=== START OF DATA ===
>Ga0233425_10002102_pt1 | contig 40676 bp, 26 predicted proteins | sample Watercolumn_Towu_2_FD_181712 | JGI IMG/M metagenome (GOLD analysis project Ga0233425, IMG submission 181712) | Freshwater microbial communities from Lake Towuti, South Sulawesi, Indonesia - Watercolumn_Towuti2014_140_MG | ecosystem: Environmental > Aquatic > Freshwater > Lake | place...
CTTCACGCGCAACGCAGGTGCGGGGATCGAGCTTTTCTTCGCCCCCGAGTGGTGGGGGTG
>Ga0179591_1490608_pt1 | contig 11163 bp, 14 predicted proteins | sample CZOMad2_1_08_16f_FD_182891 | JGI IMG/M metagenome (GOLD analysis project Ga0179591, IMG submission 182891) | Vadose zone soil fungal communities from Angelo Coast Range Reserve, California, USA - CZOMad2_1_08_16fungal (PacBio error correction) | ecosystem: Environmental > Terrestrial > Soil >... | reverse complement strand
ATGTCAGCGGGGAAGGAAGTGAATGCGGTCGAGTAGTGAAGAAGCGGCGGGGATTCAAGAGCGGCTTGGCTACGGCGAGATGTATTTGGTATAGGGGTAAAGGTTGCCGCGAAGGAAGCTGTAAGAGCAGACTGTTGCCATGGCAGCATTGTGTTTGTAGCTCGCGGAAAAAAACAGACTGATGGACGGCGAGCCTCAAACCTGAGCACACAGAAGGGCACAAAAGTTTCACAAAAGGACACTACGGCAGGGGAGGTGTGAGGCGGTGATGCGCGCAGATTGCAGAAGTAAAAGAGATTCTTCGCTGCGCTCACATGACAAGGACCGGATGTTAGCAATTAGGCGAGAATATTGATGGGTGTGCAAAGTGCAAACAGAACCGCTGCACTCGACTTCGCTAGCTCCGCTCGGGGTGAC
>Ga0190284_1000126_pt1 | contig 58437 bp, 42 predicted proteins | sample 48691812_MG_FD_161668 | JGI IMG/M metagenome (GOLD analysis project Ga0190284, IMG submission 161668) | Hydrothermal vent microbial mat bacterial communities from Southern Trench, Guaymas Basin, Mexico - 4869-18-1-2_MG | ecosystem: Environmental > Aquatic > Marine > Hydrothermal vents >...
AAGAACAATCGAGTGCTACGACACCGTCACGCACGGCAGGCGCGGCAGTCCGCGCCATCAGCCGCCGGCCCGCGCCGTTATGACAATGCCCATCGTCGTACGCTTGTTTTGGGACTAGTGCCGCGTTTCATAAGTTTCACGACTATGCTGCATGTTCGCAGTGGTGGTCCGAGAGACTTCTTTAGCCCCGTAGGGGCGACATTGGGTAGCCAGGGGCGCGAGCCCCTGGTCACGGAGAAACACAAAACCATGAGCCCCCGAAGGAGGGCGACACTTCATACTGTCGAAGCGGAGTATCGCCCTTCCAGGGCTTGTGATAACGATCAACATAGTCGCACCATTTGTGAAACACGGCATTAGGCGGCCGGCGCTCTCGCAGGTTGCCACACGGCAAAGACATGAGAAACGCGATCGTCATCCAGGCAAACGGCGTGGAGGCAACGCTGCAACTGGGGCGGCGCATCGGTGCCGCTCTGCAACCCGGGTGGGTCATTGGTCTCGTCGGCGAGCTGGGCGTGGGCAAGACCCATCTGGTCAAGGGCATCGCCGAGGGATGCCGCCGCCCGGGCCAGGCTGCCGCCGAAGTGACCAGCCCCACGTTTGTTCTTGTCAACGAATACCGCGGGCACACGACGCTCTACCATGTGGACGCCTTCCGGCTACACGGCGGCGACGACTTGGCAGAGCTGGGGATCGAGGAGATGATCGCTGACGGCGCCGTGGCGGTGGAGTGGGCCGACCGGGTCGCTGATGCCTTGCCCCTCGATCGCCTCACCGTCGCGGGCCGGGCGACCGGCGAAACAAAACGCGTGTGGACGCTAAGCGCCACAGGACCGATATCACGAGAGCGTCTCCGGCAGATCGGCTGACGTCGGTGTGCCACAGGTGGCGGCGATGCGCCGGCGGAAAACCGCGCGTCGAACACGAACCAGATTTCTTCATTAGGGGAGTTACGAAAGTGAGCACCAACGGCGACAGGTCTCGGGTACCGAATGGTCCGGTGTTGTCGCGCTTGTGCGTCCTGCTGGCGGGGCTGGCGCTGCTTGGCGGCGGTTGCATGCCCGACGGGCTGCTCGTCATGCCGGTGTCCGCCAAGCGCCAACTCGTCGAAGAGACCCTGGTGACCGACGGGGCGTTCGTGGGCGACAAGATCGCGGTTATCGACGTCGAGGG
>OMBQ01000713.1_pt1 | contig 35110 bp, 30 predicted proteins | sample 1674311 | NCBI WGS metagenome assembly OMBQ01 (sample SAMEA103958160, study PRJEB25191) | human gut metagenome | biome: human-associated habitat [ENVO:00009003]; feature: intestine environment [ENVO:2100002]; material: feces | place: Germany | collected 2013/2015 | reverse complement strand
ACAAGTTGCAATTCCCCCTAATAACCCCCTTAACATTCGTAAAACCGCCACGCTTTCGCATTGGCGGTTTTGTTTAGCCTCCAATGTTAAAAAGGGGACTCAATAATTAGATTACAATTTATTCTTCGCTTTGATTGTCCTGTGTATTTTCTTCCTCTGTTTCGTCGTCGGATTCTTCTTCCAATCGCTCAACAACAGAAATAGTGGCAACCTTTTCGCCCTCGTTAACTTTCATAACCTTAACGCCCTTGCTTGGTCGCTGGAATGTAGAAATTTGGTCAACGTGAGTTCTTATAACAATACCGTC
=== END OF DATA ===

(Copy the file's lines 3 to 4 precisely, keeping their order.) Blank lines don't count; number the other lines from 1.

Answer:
>Ga0179591_1490608_pt1 | contig 11163 bp, 14 predicted proteins | sample CZOMad2_1_08_16f_FD_182891 | JGI IMG/M metagenome (GOLD analysis project Ga0179591, IMG submission 182891) | Vadose zone soil fungal communities from Angelo Coast Range Reserve, California, USA - CZOMad2_1_08_16fungal (PacBio error correction) | ecosystem: Environmental > Terrestrial > Soil >... | reverse complement strand
ATGTCAGCGGGGAAGGAAGTGAATGCGGTCGAGTAGTGAAGAAGCGGCGGGGATTCAAGAGCGGCTTGGCTACGGCGAGATGTATTTGGTATAGGGGTAAAGGTTGCCGCGAAGGAAGCTGTAAGAGCAGACTGTTGCCATGGCAGCATTGTGTTTGTAGCTCGCGGAAAAAAACAGACTGATGGACGGCGAGCCTCAAACCTGAGCACACAGAAGGGCACAAAAGTTTCACAAAAGGACACTACGGCAGGGGAGGTGTGAGGCGGTGATGCGCGCAGATTGCAGAAGTAAAAGAGATTCTTCGCTGCGCTCACATGACAAGGACCGGATGTTAGCAATTAGGCGAGAATATTGATGGGTGTGCAAAGTGCAAACAGAACCGCTGCACTCGACTTCGCTAGCTCCGCTCGGGGTGAC